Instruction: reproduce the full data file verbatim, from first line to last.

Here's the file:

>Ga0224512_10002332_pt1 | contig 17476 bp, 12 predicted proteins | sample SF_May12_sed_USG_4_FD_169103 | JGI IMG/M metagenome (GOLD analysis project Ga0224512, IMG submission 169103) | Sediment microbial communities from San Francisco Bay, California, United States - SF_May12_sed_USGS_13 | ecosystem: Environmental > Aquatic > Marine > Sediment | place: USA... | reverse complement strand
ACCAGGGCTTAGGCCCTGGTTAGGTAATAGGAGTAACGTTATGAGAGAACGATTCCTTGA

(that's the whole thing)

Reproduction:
>Ga0224512_10002332_pt1 | contig 17476 bp, 12 predicted proteins | sample SF_May12_sed_USG_4_FD_169103 | JGI IMG/M metagenome (GOLD analysis project Ga0224512, IMG submission 169103) | Sediment microbial communities from San Francisco Bay, California, United States - SF_May12_sed_USGS_13 | ecosystem: Environmental > Aquatic > Marine > Sediment | place: USA... | reverse complement strand
ACCAGGGCTTAGGCCCTGGTTAGGTAATAGGAGTAACGTTATGAGAGAACGATTCCTTGA